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  • AMG 925 br Because of the limited sample size of stage

    2020-03-24


    Because of the limited sample size of stage I patients with SCC histology records from previous clinical trials, there was no evidence that would allow us to evaluate the efficacy of ACT in this AMG 925 particular population. In the pre-sent study among p-stage IA SCC patients ACT failed to provide any significant benefit in terms of either RFS or OS. These results were consistent with an earlier meta-analysis that evaluated ACT in stage I NSCLC and showed no improvement of OS among patients with stage IA NSCLC receiving platinum-based chemotherapy (HR,
    Fig 4. Kaplan-Meier survival curves for stage IB patients: (A) recurrence-free survival and (B) overall survival. (CI ¼ confidence interval; HR ¼ hazard ratio; No. ¼ number.)
    1.40; 95% CI, 0.95–2.06) [8]. However, another meta-analysis demonstrated that postoperative tegafur-uracil could significantly improve survival in patients with stage IA NSCLC compared with surgical procedures alone [17]. This discrepancy might be partly caused by the different chemotherapy agents used in these trials. Because tegafur-uracil has not been approved in China, most chemotherapy agents used in the present study were platinum-based.
    The CALGB study was the only trial focusing on evaluating postoperative platinum-based chemotherapy in p-stage IB NSCLC patients. The results of this study demonstrated that ACT failed to provide RFS and OS benefits in p-stage IB NSCLC patients with a tumor that was 4 cm or more in diameter [18]. However, in the cur-rent study our results suggested that postoperative chemotherapy could prolong OS for p-stage IB SCC pa-tients. This discrepancy may have been caused by the difference in study populations. First, the present study was a retrospective investigation; thus, treatment selec-tion bias could have been introduced, which may have affected outcomes. For example, patients in the ACT cohort were younger than those in the non-ACT cohort,  XU ET AL 1687 ADJUVANT CHEMOTHERAPY FOR P-STAGE IB SCC
    Table 2. Multivariate Cox Regression Analysis of Factors Associated With RFS and OS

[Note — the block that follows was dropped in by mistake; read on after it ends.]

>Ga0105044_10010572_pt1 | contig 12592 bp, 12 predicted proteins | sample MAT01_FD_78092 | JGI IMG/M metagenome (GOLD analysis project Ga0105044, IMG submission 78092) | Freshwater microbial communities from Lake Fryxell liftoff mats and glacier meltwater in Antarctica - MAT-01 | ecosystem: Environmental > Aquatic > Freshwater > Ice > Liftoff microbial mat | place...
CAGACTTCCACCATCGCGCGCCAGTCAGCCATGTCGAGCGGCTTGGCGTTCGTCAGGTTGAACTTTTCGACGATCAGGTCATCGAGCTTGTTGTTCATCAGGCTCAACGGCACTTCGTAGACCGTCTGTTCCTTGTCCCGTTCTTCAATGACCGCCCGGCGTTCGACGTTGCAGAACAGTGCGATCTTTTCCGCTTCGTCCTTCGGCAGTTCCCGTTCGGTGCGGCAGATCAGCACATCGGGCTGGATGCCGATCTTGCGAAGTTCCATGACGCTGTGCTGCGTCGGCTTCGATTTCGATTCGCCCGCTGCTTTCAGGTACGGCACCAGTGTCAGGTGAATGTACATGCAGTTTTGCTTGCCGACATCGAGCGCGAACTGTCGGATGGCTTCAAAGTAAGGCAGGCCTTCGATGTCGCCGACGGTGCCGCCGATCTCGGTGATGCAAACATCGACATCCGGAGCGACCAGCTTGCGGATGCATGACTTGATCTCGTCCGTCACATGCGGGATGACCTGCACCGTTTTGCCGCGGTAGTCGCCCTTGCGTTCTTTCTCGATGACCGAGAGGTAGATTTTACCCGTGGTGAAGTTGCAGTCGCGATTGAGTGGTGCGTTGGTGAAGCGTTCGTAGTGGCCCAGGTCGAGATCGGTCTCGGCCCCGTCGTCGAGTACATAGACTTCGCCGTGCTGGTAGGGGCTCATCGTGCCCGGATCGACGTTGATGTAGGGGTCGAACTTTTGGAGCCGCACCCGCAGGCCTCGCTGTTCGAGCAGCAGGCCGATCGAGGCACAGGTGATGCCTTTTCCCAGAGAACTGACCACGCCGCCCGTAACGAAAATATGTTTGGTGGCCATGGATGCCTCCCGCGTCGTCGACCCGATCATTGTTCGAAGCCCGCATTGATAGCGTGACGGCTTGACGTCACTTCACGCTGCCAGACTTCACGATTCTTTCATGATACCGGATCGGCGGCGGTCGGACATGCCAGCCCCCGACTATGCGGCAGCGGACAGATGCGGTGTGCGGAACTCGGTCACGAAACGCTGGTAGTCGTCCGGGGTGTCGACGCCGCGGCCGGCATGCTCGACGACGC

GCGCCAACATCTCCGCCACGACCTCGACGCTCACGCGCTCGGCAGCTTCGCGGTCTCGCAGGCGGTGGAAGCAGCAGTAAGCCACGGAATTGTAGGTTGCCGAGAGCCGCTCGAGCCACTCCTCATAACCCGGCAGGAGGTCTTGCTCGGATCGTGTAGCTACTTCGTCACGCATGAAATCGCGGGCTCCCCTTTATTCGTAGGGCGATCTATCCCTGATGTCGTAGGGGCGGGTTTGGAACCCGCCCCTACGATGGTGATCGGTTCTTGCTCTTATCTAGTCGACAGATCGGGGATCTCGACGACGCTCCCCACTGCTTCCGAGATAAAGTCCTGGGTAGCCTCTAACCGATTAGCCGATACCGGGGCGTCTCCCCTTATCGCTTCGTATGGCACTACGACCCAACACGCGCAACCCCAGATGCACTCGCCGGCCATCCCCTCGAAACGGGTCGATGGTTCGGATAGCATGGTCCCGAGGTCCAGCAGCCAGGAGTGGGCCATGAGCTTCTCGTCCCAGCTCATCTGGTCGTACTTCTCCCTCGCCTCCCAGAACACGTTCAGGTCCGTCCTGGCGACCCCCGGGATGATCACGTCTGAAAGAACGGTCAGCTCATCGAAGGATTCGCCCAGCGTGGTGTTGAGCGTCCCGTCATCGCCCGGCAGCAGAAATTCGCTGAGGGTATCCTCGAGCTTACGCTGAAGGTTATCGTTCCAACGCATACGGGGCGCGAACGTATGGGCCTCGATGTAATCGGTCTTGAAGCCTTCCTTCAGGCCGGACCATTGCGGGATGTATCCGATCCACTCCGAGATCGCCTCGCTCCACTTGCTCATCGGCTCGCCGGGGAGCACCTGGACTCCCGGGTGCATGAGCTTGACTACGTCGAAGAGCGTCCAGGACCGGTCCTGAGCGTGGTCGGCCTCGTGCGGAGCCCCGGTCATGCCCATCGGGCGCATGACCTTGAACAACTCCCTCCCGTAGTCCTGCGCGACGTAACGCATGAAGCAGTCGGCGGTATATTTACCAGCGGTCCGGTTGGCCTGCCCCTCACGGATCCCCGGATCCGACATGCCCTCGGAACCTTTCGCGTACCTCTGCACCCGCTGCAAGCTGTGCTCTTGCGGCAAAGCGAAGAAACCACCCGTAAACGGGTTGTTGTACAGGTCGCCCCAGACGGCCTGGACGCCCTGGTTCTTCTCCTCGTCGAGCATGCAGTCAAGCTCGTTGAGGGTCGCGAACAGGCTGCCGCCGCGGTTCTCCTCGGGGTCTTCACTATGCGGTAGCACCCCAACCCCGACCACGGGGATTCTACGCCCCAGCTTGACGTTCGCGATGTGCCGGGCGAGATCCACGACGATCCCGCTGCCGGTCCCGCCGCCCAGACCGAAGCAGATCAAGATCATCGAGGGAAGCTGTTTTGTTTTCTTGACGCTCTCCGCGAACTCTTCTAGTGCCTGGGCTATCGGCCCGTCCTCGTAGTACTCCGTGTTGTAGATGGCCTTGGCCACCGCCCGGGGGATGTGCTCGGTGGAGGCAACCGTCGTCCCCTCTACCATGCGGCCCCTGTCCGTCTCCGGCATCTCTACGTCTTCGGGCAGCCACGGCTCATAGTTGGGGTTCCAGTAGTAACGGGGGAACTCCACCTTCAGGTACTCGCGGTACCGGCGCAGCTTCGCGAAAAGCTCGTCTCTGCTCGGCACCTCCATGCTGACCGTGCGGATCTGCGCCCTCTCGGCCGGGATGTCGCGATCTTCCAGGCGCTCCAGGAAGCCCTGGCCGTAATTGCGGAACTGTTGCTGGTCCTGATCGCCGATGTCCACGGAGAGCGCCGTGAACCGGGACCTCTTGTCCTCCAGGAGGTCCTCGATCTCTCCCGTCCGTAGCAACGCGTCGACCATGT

RFS
    OS
    Characteristics
    Age
    Female
    Male
    Smoker
    Never-smoker
    size
    No
    Yes
    No
    Yes
    Lobectomy
    Sublobectomy
    Well or moderate
    Poor
    No
    Yes
    chemotherapy
    No
    Yes
    CI ¼ confidence interval; HR ¼ hazard ratio; LVI ¼ lymphovas- cular invasion; OS ¼ overall survival; PET ¼ positron emission tomography; RFS ¼ recurrence-free
    survival; VPI ¼ visceral pleural invasion.
    which may have favorably influenced their better OS. Therefore, PSM was carried out; the HRs of RFS and OS were 0.58 (95% CI, 0.35–0.96; p ¼ 0.033) and 0.49 (95% CI, 0.27–0.88; p ¼ 0.017), respectively, thus confirming the results before PSM. Furthermore, in the CALGB 9633 study most patients had been diagnosed with adenocar-cinoma. Previous evidence suggested that early-stage SCC might be associated with a higher probability of recurrence in comparison with adenocarcinoma patients [13–15]. Compared with adenocarcinoma SCC is more closely associated with cigarette smoking [19], which is one of the independent factors associated with a higher risk of recurrence. Unlike some of the stage I adenocar-cinoma patients, who present with a ground-glass opacity appearance on thin-section CT, almost all SCC patients present with a solid tumor appearance on thin-section 
    GENERAL THORACIC
    THORACIC  1688 XU ET AL Ann Thorac Surg
    GENERAL  CT. A solid tumor appearance on thin section reflects the proliferation of invasive tumor cells [20, 21]. In addition in another study stage I SCC patients showed higher pro-liferation (MIB-1) and Bcl-2 expression than patients with adenocarcinomas; thus, MIB-1 and Bcl-2 can be consid-ered as predictive factors for relapse [22]. These results suggested that early-stage SCC patients are more likely to require clinical management to prevent recurrence. Be-sides the relatively higher risk of recurrence of SCC, clinical and preclinical data showing that SCC histology predicts a better treatment response to chemotherapy than adenocarcinoma histology may also partly explain the efficacy of ACT for stage IB SCC patients [23, 24].
    It should be noted that a meta-analysis including six randomized controlled trials with a total of 2,007 patients showed benefits for both disease-free survival and OS; there was no significant difference in terms of benefit according to tumor histology [25]. The pooled analysis performed by the LACE Collaborative Group had shown that the benefit of adjuvant therapies did not vary with classic clinical factors, except perhaps stage IA disease and a performance status of 2. Of the patients with stage IB disease in these previous analyses the ACT group trended toward benefit (HR, 0.93) but failed to reach statistical significance (95% CI, 0.78–1.10) [8]. In our present study the difference in RFS between ACT and non-ACT cohorts failed to achieve a statistical signifi-cance, although a clear separation of Kaplan-Meier curves for RFS was apparent when these two cohorts were compared. The lack of a statistically significant difference may have arisen because of the limited sam-ple size. There were also other possibilities, such as improved general healthcare for patients seen more frequently during their ACT treatment. This might explain significantly improved OS but failure of statis-tical significance of PFS.